oh, look...two of the characters are passionately dry-humping on the couch. girl's got her legs wrapped right around that boy's back. huh. CBS programming has changed since i last tuned in.


for the record, yes i heard correctly. there it is again..."full and upright position."


it's raining and cold in baltimore. if you squint, you could convince yourself you never left seattle, rendering moot all the travel-related monkey business. or monkey-related travel business.

as i left the terminal, someone wanted me to sign up for an air tran credit card so i could earn free travel. "no thanks," i said. "i don't like to fly."

Sunday, March 22, 2009

wait for it...

i won't hesitate no more, no more
it cannot wait i'm sure
there's no need to complicate
our time is short
this is our fate
i'm yours...

-- jason mraz

the calendar says it's spring, but around here it's an ersatz, hallmark kind of spring.

a contrivance not really indicative of anything real or meaningful.

spring, so far, looks a lot like winter. which looked a lot like fall. we skipped last summer altogether, which raises the question: what happened to seasons around here?

this grievance is weather-related only in part: sure, we would like to throw on a t-shirt and shorts and go outside without turning blue. but moreover, we'd like to have the time to enjoy the three warm, sunny days we're alloted each year, rather than watching them, wistfully, through an office window.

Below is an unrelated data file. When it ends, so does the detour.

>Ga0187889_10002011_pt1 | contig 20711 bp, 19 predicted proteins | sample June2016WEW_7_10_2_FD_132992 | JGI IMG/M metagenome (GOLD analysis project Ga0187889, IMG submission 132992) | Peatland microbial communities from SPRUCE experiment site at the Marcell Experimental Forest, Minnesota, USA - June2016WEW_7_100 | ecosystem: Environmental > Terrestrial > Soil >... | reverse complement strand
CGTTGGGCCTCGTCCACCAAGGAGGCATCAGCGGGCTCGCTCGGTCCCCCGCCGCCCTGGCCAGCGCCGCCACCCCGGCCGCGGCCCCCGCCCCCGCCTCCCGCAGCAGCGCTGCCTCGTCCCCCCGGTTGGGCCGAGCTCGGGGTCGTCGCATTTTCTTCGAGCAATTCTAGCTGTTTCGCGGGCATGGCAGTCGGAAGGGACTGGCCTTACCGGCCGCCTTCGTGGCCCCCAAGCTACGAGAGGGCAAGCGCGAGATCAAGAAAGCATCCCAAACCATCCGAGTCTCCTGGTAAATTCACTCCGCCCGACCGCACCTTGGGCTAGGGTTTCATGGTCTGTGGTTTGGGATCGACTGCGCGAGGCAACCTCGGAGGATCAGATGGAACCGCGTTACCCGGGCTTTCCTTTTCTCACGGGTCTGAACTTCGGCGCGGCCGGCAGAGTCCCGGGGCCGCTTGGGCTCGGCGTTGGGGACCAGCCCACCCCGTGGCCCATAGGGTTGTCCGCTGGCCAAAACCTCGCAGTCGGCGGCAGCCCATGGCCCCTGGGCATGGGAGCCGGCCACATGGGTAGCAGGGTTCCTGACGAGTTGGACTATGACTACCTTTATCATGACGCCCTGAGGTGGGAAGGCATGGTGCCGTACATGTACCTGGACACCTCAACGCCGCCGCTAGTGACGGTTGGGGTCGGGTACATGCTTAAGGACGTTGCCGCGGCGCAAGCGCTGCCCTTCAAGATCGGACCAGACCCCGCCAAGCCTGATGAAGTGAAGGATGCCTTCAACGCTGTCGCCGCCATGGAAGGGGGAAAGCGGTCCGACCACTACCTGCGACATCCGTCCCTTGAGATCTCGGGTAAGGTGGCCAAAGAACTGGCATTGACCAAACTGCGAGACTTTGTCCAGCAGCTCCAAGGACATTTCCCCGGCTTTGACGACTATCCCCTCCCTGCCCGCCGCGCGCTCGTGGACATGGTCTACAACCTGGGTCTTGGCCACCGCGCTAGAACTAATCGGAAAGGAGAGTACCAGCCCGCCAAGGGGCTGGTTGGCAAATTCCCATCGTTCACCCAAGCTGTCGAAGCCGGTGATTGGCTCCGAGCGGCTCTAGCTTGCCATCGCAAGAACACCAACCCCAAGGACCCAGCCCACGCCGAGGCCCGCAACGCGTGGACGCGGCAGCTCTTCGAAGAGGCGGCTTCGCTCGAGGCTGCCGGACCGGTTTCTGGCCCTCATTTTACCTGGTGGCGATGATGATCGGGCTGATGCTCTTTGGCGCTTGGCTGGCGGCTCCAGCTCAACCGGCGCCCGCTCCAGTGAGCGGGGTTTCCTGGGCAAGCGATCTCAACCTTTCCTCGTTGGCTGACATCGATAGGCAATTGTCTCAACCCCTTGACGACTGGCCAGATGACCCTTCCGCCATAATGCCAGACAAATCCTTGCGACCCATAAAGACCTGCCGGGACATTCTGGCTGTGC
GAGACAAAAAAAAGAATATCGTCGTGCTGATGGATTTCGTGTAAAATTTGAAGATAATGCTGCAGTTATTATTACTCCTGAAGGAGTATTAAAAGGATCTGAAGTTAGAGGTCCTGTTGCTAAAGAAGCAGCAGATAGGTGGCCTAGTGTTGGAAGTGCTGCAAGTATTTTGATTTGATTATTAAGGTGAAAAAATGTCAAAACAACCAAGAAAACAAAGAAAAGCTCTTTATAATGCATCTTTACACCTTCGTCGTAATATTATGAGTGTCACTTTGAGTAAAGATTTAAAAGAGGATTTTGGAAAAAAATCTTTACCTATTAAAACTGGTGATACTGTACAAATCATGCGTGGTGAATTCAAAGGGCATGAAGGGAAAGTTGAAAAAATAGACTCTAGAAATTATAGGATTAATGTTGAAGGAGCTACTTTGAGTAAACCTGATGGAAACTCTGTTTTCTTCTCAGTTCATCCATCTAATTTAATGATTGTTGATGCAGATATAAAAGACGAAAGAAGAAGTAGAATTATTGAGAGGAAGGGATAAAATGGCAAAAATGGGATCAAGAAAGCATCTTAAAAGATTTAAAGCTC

[note to the irony gods: we're not, repeat NOT complaining about having jobs that require us to spend time indoors, at a desk, in front of a computer. nothing to see here. move along.]

why is there never any time? good lord, how we rush around. one thing to the next to the next, nearly all of them 'mandatories' for keeping our lives moving forward. groceries, laundry, cleaning. drop off at school, pick up from school, dinner, bedtime. repeat.

sometimes life gets in the way of actually living, if you follow the train of thought. such as it is.

here's the thing: mrs. spaceneedl isn't feeling well. she's intermittently experiencing a litany of seemingly unrelated symptoms, concerning enough that she consulted a doctor last week. after a managed-care exam and some consideration, the doctor hypothesized a variety of ailments, none of which suited us.

the missus is too healthy to be unwell. she has no lifestyle-related risk factors that would make it likely or fair that she have asthma and chest pains and weight loss and difficulty sleeping and night sweats. with some indignation, she told the doctor as much.

the doctor, in reply, patiently recapped the symptoms, to which the missus said, "well, when you put it that way, it doesn't sound so good, does it?" she's funny that way, the missus.

last night at dinner, we talked about things that we can control, and things that we can't. we agreed, not for the first time, that in this life we have control over precisely nothing. and that anything can happen to anyone at any time.